The Gehlen Orgnization
The "Gehlen Organization" which was a top level German Intelligence Service had its start on the post. This fledgling organization later went on to become the German equivalent of the CIA. The organization arrived on the post in July of 1946. (Gajdosch) It was initially housed in house Alaska, just outside the post.
General Reinhard Gehlen was the head of the intelligence section of the Fremde Heere Ost ,(Abwehr, not SS as has been indicated in some publications) which translated means Foreign Armies East, the general staff on the eastern front. General Gehlen had planned for his organizations surrender by concealing intelligence information. This information was traded to the United States in return for their still being allowed to operate despite denatizification. (Gehlen) His organization became a valuable asset in the Soviet Union for the CIA. (John Pike, FAS) The organization was based on Camp King until 1952. (Gajdosch) The post was split between the ECIC and the Gehlen organization from 1946 until 1952. (See link to FAS for more information on General Gehlen)
Although at first appearance it may seem that General Gehlen had betrayed the German people, this idea cannot be further from the truth. General Gehlen planned his surrender to the Americans once it was clear that the war was lost. He also obtained permission, once the war ended, from the last leader of the Reich, Admiral Donitz, in a prison camp, to continue with his plans. His vision was that once the new German Government was established, an intelligence agency would be needed. To this end, he had the vision that the Soviets, then an American ally, would rapidly become an enemy. His decision was to take intelligence files and nets with him when he was dismissed from his post on April 9, 1945 and use them as an enticement to the Americans to cooperate with him.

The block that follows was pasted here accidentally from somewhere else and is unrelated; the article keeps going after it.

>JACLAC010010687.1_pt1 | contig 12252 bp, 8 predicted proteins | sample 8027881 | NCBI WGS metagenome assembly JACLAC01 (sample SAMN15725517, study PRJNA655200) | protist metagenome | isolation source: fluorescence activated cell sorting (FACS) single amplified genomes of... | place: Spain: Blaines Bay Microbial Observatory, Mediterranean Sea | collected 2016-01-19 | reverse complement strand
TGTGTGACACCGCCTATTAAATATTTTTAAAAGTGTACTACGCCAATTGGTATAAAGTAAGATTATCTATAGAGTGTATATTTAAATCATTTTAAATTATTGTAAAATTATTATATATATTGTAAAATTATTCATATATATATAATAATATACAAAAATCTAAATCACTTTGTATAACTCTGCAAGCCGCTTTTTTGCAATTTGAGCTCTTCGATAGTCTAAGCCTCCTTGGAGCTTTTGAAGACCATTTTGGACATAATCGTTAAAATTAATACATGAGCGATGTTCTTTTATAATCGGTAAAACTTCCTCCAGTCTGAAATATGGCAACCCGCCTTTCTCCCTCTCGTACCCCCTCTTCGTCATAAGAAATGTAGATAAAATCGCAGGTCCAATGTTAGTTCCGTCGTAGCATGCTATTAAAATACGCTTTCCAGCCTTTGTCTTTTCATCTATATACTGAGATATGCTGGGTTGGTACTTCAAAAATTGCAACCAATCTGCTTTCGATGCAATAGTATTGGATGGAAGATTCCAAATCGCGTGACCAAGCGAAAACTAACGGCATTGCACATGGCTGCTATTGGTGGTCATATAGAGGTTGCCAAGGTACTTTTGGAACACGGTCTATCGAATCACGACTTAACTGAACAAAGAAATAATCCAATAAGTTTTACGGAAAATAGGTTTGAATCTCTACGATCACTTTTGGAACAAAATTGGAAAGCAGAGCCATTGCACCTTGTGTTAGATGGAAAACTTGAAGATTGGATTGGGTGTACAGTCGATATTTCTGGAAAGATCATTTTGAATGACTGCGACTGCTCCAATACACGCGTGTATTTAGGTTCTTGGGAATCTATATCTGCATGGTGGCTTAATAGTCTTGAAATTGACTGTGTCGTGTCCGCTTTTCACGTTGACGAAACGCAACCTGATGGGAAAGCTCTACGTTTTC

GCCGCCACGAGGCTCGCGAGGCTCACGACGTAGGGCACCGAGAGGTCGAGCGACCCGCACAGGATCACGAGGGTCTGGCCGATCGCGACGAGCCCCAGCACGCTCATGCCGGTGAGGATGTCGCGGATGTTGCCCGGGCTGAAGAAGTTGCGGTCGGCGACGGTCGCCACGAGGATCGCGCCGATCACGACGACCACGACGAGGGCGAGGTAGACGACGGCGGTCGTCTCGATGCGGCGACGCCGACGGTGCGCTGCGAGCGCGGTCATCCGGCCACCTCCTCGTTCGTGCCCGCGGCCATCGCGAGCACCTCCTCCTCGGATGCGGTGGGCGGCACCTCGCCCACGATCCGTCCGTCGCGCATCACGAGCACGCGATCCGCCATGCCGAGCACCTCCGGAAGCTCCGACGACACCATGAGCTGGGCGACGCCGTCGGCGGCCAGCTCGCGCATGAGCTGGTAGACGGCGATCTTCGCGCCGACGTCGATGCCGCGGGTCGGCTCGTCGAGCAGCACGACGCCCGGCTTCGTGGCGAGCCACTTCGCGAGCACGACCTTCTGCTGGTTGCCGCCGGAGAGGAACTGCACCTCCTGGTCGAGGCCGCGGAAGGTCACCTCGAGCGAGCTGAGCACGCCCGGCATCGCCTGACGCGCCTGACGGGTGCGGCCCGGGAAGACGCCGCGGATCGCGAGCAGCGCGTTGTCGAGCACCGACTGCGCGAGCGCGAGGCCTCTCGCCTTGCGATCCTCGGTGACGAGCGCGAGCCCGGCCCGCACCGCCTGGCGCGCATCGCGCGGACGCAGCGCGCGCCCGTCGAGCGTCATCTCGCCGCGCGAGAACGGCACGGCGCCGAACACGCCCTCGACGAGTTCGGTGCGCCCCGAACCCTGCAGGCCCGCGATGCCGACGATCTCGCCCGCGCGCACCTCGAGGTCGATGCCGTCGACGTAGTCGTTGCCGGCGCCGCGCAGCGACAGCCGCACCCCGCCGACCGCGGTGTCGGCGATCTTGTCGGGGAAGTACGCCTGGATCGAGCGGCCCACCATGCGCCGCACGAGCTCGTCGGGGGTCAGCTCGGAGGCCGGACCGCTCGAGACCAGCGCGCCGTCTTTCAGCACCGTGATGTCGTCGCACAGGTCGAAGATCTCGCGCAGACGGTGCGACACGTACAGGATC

He surrendered to the Americans on May 12, 1945. Shortly after capture, August 26, 1945, he was flown to the United States, Fort Hunt, (PO Box 1142, Camp 1142 was how the camp was referred to by the Americans), Virginia, at which time negotiations with the Pentagon began. It was decided that his services could be used; therefore, he was shipped back to Germany, via a liberty ship, On July 1, 1946. Once he arrived in France, he was flown to Frankfurt via airplane and then driven to Camp King, known then as Camp Siebert. A small collection of his personnel were already working on the post in the "Blue Buildings" which were surrounded by barbed wire. The operation soon grew and the organizations headquarters was moved to Pullach, a city in Bavaria five miles south of Munich, in December 1947. In the Spring of 1949 his organization was co-opted by the CIA and the link with the US Army Intelligence diminished. (Gehlen)
In his memoirs, General Gehlen goes to great lengths to show his appreciation of General Siebert, who at the time was taking a big political risk in using his organization due to Anti-Nazi sentiment of the American people. After many set backs, General Gehlens organization became the organization he had envisioned on April 1 1956, his organization was melded with other organizations, which he headed, know as the Bundesnachrichtendienst, which translates to Federal Intelligence Service. It became attached, not subservient, to the Chancellor. He retired from service April 30, 1968. (Gehlen)
Although there may seem to be a discrepancy between the dates the "Gehlen Organization" was on the post and the dates provided above, it appears that although the headquarters moved to Pullach, a team remained on the post. I have received E-mails and other information which indicates that the organization had a presence on the post until 1952.
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